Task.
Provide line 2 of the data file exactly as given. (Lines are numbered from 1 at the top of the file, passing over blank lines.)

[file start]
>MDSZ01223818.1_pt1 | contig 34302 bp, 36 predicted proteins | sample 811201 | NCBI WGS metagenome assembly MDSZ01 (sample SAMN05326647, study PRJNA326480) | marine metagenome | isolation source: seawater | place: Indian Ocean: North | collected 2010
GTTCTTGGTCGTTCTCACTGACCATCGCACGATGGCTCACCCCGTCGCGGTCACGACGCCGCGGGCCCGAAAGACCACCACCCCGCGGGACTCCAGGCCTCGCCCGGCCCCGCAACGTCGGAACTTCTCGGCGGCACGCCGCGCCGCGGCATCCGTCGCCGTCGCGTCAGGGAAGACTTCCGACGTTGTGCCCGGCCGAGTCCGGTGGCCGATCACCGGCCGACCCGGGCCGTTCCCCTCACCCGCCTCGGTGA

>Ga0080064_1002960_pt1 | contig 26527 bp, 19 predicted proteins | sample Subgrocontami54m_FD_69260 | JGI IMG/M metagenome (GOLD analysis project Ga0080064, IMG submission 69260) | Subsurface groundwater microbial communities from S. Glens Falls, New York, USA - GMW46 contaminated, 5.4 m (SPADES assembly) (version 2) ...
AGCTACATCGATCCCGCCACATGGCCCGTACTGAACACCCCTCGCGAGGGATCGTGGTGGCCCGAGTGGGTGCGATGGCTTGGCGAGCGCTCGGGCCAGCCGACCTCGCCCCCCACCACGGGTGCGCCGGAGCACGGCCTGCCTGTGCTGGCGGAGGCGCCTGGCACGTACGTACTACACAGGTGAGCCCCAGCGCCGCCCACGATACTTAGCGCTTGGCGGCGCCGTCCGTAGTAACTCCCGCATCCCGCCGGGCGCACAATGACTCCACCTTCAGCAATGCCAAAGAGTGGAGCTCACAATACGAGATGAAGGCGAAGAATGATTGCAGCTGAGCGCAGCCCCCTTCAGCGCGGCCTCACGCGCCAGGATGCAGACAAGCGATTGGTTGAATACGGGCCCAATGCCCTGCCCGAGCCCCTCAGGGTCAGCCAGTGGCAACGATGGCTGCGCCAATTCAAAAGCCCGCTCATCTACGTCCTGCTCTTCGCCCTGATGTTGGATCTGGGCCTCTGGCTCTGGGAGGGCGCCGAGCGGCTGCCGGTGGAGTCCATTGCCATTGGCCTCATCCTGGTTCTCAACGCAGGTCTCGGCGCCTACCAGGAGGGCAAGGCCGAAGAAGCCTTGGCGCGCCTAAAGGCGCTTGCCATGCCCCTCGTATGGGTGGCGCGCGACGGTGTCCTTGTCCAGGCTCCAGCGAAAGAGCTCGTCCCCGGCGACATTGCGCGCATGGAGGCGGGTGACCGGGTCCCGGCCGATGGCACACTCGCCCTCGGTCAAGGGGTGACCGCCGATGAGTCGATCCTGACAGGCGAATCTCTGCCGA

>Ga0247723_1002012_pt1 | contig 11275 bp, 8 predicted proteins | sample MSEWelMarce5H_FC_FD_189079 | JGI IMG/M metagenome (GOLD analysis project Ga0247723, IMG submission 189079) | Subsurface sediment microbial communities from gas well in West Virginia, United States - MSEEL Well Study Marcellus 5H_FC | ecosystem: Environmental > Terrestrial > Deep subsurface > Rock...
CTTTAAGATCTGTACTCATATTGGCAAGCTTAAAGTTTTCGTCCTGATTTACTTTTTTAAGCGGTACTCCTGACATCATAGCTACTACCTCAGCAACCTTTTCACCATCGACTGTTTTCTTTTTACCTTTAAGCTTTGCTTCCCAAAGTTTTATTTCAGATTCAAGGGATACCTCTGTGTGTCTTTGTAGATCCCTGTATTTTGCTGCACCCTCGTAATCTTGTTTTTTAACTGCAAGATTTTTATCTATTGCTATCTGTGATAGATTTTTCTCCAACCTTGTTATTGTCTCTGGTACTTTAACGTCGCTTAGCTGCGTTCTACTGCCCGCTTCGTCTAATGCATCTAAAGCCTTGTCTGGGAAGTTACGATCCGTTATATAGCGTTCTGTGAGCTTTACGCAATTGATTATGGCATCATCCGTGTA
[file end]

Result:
GTTCTTGGTCGTTCTCACTGACCATCGCACGATGGCTCACCCCGTCGCGGTCACGACGCCGCGGGCCCGAAAGACCACCACCCCGCGGGACTCCAGGCCTCGCCCGGCCCCGCAACGTCGGAACTTCTCGGCGGCACGCCGCGCCGCGGCATCCGTCGCCGTCGCGTCAGGGAAGACTTCCGACGTTGTGCCCGGCCGAGTCCGGTGGCCGATCACCGGCCGACCCGGGCCGTTCCCCTCACCCGCCTCGGTGA